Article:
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Once again a collector’s dream has come true. A retired doctor from a remote town has discovered his father had a collection worth millions and he could sell it. The doctor went to a Paris auction house and showed them 14 ink drawings. One 7 1/2-inch by 5-inch piece of paper with a sketch on each side was interesting. The auction house’s expert on old master paintings realized the drawing might be from the 16th century. Three months and three art experts later, the sketch has been authenticated as the work of Leonardo da Vinci, drawn about 1482-85. The handwriting, inscription, and the subject are all related to a known drawing of St. Sebastian by da Vinci. The good news for the owner is the sketch is estimated at about $15.8 million. The bad news is that the French government has put an export ban on the art work because it is “a national treasure.” The owner would like to offer it to an international market where it could sell for much more. The French government has 30 months to buy the sketch at market value.




#5 Doctor's findsandramailing 2017-02-05 08:40
How did his father come upon such a treasure?
#4 Some things transcend moneysnowytrader 2017-02-05 03:31
(I pressed "send" earlier, but the post evaporated. Trying again.)

Surely who gets what % of what % of x is part of the issue, but I think finding something like a drawing done by da Vinci's very hand, among one's family possessions could be a profound experience if you are open to it.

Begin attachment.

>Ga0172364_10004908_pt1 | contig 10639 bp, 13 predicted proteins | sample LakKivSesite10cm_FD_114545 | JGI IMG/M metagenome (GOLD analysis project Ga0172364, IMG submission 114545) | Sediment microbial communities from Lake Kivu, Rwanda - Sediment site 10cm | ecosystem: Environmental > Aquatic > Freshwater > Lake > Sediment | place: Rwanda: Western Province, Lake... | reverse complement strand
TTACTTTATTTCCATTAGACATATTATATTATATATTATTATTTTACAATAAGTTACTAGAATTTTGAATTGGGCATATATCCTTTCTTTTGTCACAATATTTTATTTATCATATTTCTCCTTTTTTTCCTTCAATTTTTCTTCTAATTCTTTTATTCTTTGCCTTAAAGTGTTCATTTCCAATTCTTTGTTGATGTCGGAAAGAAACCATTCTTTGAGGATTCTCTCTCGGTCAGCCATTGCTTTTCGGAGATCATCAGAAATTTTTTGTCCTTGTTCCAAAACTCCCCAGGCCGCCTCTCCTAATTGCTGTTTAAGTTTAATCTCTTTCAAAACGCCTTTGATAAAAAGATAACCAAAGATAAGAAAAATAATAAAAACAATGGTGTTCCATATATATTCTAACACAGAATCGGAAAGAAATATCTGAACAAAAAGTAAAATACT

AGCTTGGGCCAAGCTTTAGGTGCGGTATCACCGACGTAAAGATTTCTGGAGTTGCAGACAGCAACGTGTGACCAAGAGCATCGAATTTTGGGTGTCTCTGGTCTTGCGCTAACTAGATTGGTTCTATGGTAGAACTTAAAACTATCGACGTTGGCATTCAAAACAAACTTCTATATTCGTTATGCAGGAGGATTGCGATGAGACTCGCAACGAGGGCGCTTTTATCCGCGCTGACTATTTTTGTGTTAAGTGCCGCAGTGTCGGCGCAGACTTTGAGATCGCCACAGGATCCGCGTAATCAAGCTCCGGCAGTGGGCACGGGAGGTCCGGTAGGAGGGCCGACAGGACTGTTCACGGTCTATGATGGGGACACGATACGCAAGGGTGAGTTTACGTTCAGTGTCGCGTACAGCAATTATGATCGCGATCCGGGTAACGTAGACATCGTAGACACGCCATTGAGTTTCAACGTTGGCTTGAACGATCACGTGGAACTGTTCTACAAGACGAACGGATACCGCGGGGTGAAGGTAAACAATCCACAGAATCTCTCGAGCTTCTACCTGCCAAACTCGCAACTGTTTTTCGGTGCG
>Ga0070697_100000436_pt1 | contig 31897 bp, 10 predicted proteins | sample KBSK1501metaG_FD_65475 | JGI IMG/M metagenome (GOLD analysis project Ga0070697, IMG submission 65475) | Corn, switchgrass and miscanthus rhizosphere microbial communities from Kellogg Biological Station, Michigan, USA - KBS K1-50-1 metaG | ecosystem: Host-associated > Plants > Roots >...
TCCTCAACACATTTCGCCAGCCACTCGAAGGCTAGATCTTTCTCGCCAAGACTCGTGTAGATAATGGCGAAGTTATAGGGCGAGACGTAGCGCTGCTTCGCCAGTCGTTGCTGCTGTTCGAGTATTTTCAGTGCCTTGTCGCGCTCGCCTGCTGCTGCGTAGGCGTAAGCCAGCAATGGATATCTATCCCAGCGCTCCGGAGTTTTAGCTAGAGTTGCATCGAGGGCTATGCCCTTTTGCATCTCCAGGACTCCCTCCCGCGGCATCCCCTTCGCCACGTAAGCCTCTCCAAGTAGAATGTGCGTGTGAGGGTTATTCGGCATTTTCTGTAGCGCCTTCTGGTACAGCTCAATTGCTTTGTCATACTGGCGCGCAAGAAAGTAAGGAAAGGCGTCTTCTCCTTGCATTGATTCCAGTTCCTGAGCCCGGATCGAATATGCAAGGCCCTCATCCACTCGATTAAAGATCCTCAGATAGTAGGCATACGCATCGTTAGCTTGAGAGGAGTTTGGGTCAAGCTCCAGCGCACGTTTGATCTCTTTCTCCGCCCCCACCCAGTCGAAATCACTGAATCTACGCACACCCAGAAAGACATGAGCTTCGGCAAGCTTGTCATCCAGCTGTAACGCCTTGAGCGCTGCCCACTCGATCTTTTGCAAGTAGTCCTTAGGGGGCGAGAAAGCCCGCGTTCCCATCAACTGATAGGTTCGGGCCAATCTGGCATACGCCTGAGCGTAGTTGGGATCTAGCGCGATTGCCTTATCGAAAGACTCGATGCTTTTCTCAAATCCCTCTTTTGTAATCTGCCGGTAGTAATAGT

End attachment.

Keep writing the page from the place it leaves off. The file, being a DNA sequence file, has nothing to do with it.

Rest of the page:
In a BBC podcast I was listening to fairly recently, the speaker talks about the awe of being in the presence of certain books, for instance the actual book that was made in Rome for St. Augustine and he carried from Rome to the first Church of England, and for the podcast, the librarian has an actual piece of history sitting there on a table in front of the participants. Somehow, being in the presence of such an artifact is like hearing the voice of the person saying, "Yes, I was here", from so long ago.

To find a drawing by da Vinci in your hands, and especially unexpectedly, I would think would be a similar experience.
#3 Sometimes the money is the lesser part of the situationsnowytrader 2017-02-05 02:23
Though compensation is part of the picture, truly some things transcend money. Who gets what % of what % is, relatively speaking, details. What's mind blowing, I would think, would be to suddenly find this unexpected thread cast between one's life into the distant past, not just to anybody, but to the life and work of da Vinci. I would think astonishing and delightful. (And humbling in an interesting way.)
#2 Taxeskrd54 2017-02-04 14:19
I'm not sure about French tax laws but in Canada he would be considered as having sold an asset. The amount he recieved would not be subject to taxes, but he might have to pay a capital gains tax on the difference between what his father paid for the drawing and what the sale netted him. The capital gains tax would be paid on 25% of the gain & would be at his marginal tax rate in the year he received the funds.
#1 How Much Can He Keep?Timo98D 2017-02-01 18:43
I don't know how France treats such "finds" as income. However, if this is income then he will only be able to spend 27.2% of wheat he gets because: the current income tax rate in France is 50.2%. If they add Social Security tax to this, add another 14.2%. If he wants to spend any of what is left, the current sales tax is 20%. Even if the French government buys it, they get a back a huge chunk of what they pay via taxes. (Info comes from Wikipedia).

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